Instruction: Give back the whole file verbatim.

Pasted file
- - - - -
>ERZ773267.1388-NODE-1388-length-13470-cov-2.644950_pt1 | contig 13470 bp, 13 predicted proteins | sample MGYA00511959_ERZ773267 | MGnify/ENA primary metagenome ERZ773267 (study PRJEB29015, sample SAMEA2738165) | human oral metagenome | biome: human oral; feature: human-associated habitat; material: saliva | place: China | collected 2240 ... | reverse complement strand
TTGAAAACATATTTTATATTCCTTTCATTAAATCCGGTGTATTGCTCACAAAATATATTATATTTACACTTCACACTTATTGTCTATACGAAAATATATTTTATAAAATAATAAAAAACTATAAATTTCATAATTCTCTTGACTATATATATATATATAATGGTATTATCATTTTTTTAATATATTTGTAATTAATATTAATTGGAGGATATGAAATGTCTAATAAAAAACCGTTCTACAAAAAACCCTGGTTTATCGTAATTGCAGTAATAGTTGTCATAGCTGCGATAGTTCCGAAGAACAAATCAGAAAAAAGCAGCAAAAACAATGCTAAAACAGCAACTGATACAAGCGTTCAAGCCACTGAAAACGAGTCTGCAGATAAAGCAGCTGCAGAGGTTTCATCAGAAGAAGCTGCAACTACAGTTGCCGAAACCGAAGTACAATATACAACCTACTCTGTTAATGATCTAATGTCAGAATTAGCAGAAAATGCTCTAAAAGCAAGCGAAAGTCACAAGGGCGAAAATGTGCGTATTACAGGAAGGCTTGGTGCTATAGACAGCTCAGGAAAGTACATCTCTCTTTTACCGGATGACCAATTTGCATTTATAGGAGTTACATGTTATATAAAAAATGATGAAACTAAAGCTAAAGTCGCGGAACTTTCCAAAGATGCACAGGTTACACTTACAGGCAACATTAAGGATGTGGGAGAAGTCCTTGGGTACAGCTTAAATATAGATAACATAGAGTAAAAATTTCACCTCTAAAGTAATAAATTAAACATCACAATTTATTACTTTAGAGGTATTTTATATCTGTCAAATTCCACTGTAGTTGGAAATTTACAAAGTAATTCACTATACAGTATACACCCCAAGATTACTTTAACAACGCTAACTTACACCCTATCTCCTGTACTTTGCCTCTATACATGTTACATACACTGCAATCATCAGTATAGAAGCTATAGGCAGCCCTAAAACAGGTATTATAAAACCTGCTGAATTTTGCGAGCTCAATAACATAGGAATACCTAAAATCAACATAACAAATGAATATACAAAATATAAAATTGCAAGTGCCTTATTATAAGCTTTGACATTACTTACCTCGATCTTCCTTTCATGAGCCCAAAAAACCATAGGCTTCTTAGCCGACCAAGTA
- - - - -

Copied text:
>ERZ773267.1388-NODE-1388-length-13470-cov-2.644950_pt1 | contig 13470 bp, 13 predicted proteins | sample MGYA00511959_ERZ773267 | MGnify/ENA primary metagenome ERZ773267 (study PRJEB29015, sample SAMEA2738165) | human oral metagenome | biome: human oral; feature: human-associated habitat; material: saliva | place: China | collected 2240 ... | reverse complement strand
TTGAAAACATATTTTATATTCCTTTCATTAAATCCGGTGTATTGCTCACAAAATATATTATATTTACACTTCACACTTATTGTCTATACGAAAATATATTTTATAAAATAATAAAAAACTATAAATTTCATAATTCTCTTGACTATATATATATATATAATGGTATTATCATTTTTTTAATATATTTGTAATTAATATTAATTGGAGGATATGAAATGTCTAATAAAAAACCGTTCTACAAAAAACCCTGGTTTATCGTAATTGCAGTAATAGTTGTCATAGCTGCGATAGTTCCGAAGAACAAATCAGAAAAAAGCAGCAAAAACAATGCTAAAACAGCAACTGATACAAGCGTTCAAGCCACTGAAAACGAGTCTGCAGATAAAGCAGCTGCAGAGGTTTCATCAGAAGAAGCTGCAACTACAGTTGCCGAAACCGAAGTACAATATACAACCTACTCTGTTAATGATCTAATGTCAGAATTAGCAGAAAATGCTCTAAAAGCAAGCGAAAGTCACAAGGGCGAAAATGTGCGTATTACAGGAAGGCTTGGTGCTATAGACAGCTCAGGAAAGTACATCTCTCTTTTACCGGATGACCAATTTGCATTTATAGGAGTTACATGTTATATAAAAAATGATGAAACTAAAGCTAAAGTCGCGGAACTTTCCAAAGATGCACAGGTTACACTTACAGGCAACATTAAGGATGTGGGAGAAGTCCTTGGGTACAGCTTAAATATAGATAACATAGAGTAAAAATTTCACCTCTAAAGTAATAAATTAAACATCACAATTTATTACTTTAGAGGTATTTTATATCTGTCAAATTCCACTGTAGTTGGAAATTTACAAAGTAATTCACTATACAGTATACACCCCAAGATTACTTTAACAACGCTAACTTACACCCTATCTCCTGTACTTTGCCTCTATACATGTTACATACACTGCAATCATCAGTATAGAAGCTATAGGCAGCCCTAAAACAGGTATTATAAAACCTGCTGAATTTTGCGAGCTCAATAACATAGGAATACCTAAAATCAACATAACAAATGAATATACAAAATATAAAATTGCAAGTGCCTTATTATAAGCTTTGACATTACTTACCTCGATCTTCCTTTCATGAGCCCAAAAAACCATAGGCTTCTTAGCCGACCAAGTA